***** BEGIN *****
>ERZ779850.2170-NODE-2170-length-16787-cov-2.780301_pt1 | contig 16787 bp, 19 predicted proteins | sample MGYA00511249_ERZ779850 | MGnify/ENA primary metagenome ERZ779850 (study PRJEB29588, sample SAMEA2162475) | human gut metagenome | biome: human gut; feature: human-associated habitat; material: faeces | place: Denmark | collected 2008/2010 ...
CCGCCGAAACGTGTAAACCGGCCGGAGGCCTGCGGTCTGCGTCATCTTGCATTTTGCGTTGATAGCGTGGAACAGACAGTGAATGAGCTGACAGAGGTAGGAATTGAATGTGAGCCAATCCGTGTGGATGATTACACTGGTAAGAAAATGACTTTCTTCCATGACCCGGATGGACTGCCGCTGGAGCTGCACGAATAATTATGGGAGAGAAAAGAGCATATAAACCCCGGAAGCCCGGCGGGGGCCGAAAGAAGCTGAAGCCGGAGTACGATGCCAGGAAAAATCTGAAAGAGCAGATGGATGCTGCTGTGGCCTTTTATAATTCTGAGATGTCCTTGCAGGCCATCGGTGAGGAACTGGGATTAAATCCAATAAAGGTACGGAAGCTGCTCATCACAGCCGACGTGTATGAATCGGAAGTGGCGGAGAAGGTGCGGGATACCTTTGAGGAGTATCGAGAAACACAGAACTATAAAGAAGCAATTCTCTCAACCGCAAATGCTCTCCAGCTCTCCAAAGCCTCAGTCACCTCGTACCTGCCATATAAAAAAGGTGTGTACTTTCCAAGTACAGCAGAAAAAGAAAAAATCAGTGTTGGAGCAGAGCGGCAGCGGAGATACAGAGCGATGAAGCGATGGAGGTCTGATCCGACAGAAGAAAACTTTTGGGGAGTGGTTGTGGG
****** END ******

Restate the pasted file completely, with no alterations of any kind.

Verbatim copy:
>ERZ779850.2170-NODE-2170-length-16787-cov-2.780301_pt1 | contig 16787 bp, 19 predicted proteins | sample MGYA00511249_ERZ779850 | MGnify/ENA primary metagenome ERZ779850 (study PRJEB29588, sample SAMEA2162475) | human gut metagenome | biome: human gut; feature: human-associated habitat; material: faeces | place: Denmark | collected 2008/2010 ...
CCGCCGAAACGTGTAAACCGGCCGGAGGCCTGCGGTCTGCGTCATCTTGCATTTTGCGTTGATAGCGTGGAACAGACAGTGAATGAGCTGACAGAGGTAGGAATTGAATGTGAGCCAATCCGTGTGGATGATTACACTGGTAAGAAAATGACTTTCTTCCATGACCCGGATGGACTGCCGCTGGAGCTGCACGAATAATTATGGGAGAGAAAAGAGCATATAAACCCCGGAAGCCCGGCGGGGGCCGAAAGAAGCTGAAGCCGGAGTACGATGCCAGGAAAAATCTGAAAGAGCAGATGGATGCTGCTGTGGCCTTTTATAATTCTGAGATGTCCTTGCAGGCCATCGGTGAGGAACTGGGATTAAATCCAATAAAGGTACGGAAGCTGCTCATCACAGCCGACGTGTATGAATCGGAAGTGGCGGAGAAGGTGCGGGATACCTTTGAGGAGTATCGAGAAACACAGAACTATAAAGAAGCAATTCTCTCAACCGCAAATGCTCTCCAGCTCTCCAAAGCCTCAGTCACCTCGTACCTGCCATATAAAAAAGGTGTGTACTTTCCAAGTACAGCAGAAAAAGAAAAAATCAGTGTTGGAGCAGAGCGGCAGCGGAGATACAGAGCGATGAAGCGATGGAGGTCTGATCCGACAGAAGAAAACTTTTGGGGAGTGGTTGTGGG